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Director: Grant Baldwin
Country: Canada
Runtime: 75 min
Rating: G

Many documentaries strive to entertain as they educate, yet not all achieve this difficult feat.  Furthermore, it is only the rare piece of film that actually has a tangible effect, successfully prompting a change in the thinking or actions of its audience. Nonfiction filmmaker Grant Baldwin’s Just Eat It: A Food Waste Story  (2014) is a fantastic new documentary that has the potential to dramatically alter the way in which people approach food and its waste. This piece offers an eye-opening look at a very serious matter, addressing a problem many may be unaware even exists, and then provides some wholly possible solutions and simple suggestions for improvement.

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Just Eat It follows likeable everyday people Jen Rustemeyer and Grant Baldwin as they vow to stop buying groceries and attempt to survive exclusively off of discarded food for six whole months. As their story progresses, Baldwin also takes time to reveal shocking truths as he includes interviews with experts in the food production industry such as chefs, farmers, gleaners, and environmentalists who all have something to say on the topic of food waste. Many hidden processes and policies are shown, and a viewer is forced to reconsider the way in which they view the buying, using, and discarding of the food that they need to consume every single day.

This film begins with an immediately fun and energetic vibe, promising to be a welcoming and highly accessible documentary. Jen and Grant prove to be down-to-Earth and relatable hosts who walk the viewer through their story with help from the specialists and experts who serve to effectively validate their points and arguments. Scenes showing Jen and Grant’s frustrations with their project remind a viewer that they are just like us, and one really does find oneself rooting for their success as they face various setbacks and challenges. That which they discover will probably come as a surprise to the viewer, and one easily shares in the couple’s emotional responses.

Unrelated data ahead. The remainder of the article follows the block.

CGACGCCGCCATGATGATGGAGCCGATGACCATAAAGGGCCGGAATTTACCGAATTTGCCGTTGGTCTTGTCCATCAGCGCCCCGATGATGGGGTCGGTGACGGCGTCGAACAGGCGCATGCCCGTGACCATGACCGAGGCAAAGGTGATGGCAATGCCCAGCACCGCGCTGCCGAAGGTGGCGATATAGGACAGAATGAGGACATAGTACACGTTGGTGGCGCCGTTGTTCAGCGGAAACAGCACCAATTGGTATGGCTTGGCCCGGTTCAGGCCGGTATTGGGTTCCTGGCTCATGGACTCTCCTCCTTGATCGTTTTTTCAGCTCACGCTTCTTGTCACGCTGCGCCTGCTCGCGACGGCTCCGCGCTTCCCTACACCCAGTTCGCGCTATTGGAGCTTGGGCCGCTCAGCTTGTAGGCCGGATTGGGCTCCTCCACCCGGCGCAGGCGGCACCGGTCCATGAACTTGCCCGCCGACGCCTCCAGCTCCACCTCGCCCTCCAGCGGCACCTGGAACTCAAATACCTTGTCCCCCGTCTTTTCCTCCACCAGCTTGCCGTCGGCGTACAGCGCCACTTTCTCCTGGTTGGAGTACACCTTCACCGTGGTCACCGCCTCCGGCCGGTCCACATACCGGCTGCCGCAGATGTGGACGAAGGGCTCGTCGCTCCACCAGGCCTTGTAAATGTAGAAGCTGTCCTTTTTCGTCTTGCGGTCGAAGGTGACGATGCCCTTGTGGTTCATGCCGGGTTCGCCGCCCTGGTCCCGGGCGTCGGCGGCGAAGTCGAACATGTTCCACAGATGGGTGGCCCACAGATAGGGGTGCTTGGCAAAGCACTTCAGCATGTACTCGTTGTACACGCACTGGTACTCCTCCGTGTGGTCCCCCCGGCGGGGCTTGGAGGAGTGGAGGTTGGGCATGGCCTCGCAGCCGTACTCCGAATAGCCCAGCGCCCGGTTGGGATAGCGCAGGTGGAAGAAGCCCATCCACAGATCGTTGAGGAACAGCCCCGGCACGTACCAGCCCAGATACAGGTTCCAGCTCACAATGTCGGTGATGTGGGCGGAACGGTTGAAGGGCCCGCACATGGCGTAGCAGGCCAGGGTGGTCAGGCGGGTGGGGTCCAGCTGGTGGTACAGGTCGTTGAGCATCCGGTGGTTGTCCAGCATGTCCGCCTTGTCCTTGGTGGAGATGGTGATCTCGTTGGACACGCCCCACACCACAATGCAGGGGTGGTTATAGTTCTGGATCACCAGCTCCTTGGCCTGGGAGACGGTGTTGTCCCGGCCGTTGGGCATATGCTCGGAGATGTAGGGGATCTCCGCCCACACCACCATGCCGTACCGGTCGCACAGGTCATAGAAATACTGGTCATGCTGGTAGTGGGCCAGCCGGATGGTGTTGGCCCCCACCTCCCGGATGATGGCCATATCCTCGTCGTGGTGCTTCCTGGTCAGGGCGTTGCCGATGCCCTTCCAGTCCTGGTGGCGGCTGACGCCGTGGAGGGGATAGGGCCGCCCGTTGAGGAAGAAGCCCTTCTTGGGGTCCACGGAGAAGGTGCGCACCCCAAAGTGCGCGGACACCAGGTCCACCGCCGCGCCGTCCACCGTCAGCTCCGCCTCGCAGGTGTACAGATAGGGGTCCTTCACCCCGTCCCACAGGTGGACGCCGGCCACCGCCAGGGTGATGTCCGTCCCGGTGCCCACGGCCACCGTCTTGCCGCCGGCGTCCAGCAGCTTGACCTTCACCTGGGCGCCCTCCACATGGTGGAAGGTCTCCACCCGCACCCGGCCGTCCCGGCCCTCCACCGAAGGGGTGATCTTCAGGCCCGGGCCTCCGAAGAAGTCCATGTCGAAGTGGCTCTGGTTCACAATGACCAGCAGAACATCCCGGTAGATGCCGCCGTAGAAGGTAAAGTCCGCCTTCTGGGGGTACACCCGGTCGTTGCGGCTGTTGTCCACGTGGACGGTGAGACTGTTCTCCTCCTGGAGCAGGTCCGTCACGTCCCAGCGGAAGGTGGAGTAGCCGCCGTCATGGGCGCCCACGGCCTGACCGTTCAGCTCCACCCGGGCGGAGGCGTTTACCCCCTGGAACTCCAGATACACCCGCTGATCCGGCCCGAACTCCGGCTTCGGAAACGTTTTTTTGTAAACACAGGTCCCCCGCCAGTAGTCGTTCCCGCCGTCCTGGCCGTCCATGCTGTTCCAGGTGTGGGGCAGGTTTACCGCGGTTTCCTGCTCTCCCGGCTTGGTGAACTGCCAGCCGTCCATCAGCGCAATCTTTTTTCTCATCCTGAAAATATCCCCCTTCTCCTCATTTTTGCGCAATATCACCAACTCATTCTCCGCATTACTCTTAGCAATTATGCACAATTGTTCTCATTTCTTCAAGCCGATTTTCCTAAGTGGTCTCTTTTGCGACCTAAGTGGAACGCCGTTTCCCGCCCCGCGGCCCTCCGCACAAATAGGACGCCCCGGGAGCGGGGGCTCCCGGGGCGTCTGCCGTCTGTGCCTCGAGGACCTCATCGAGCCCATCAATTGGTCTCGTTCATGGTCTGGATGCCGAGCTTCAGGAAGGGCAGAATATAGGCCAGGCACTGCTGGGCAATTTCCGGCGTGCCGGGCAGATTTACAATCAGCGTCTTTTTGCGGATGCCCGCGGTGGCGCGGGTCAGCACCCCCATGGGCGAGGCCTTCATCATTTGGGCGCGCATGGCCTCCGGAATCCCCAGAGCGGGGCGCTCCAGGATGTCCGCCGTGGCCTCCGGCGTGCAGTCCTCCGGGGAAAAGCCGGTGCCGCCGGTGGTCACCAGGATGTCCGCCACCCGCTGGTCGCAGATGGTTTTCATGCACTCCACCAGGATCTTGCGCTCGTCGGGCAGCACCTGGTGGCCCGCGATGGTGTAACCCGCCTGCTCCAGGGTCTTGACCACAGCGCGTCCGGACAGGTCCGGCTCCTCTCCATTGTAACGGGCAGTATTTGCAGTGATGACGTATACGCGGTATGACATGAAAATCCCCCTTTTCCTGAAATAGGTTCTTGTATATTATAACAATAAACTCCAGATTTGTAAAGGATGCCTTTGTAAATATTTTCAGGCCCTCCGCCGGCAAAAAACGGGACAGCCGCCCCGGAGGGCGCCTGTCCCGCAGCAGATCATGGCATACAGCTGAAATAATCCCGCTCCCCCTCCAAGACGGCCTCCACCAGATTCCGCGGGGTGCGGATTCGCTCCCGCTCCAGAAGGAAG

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This film is notable because it does more than simply educate; it entertains as well. The work is beautifully filmed in a highly artistic manner, causing it to please the eye in a way that many non-nature documentaries simply don’t. A surprisingly upbeat, recognizable soundtrack also adds to the overall enjoyment of the work. Although pleasure should not necessarily be the primary goal of non-fiction film, its inclusion is an effective strategy here. One is more likely to pay attention and be open to the facts presented if they are done so in an enjoyable manner. Not once did I find my attention wandering during this film, and this accomplishment was due to the high production value as well as the fascinating topic.

The fact that an entire third of the world’s food supply is unnecessarily going to waste is both shocking and upsetting, and is made even more so by poignant documentaries such as Just Eat It. The real value in this work, however, lies in its conclusion: there is hope. Instead of being preachy and offering condemnation, this film adopts an experimental and inclusive tone that makes one feel empowered and inspired. The film ends by offering simple suggestions for improvement and ultimately proves that change in entirely possible and easily achievable. It can only be hoped that this educational, entertaining, and potentially life-changing film will reach a wide audience, for if it does, a revolution in the way we eat surely is inevitable.